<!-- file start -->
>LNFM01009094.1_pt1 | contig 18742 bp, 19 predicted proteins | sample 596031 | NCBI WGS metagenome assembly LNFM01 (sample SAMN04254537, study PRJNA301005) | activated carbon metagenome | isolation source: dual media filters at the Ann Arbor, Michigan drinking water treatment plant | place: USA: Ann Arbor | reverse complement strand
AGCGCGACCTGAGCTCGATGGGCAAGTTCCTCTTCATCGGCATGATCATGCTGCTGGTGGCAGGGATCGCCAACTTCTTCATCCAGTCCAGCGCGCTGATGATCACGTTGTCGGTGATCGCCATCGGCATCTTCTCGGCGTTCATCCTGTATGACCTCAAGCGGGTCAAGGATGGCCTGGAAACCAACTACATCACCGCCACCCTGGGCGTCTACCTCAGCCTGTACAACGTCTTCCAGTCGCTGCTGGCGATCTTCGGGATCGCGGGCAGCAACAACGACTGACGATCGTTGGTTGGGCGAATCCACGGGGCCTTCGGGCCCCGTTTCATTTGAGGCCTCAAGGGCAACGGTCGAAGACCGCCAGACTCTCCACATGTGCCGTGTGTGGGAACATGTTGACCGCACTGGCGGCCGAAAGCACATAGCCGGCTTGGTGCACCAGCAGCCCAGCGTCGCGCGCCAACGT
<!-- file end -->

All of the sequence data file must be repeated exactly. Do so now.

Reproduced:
>LNFM01009094.1_pt1 | contig 18742 bp, 19 predicted proteins | sample 596031 | NCBI WGS metagenome assembly LNFM01 (sample SAMN04254537, study PRJNA301005) | activated carbon metagenome | isolation source: dual media filters at the Ann Arbor, Michigan drinking water treatment plant | place: USA: Ann Arbor | reverse complement strand
AGCGCGACCTGAGCTCGATGGGCAAGTTCCTCTTCATCGGCATGATCATGCTGCTGGTGGCAGGGATCGCCAACTTCTTCATCCAGTCCAGCGCGCTGATGATCACGTTGTCGGTGATCGCCATCGGCATCTTCTCGGCGTTCATCCTGTATGACCTCAAGCGGGTCAAGGATGGCCTGGAAACCAACTACATCACCGCCACCCTGGGCGTCTACCTCAGCCTGTACAACGTCTTCCAGTCGCTGCTGGCGATCTTCGGGATCGCGGGCAGCAACAACGACTGACGATCGTTGGTTGGGCGAATCCACGGGGCCTTCGGGCCCCGTTTCATTTGAGGCCTCAAGGGCAACGGTCGAAGACCGCCAGACTCTCCACATGTGCCGTGTGTGGGAACATGTTGACCGCACTGGCGGCCGAAAGCACATAGCCGGCTTGGTGCACCAGCAGCCCAGCGTCGCGCGCCAACGT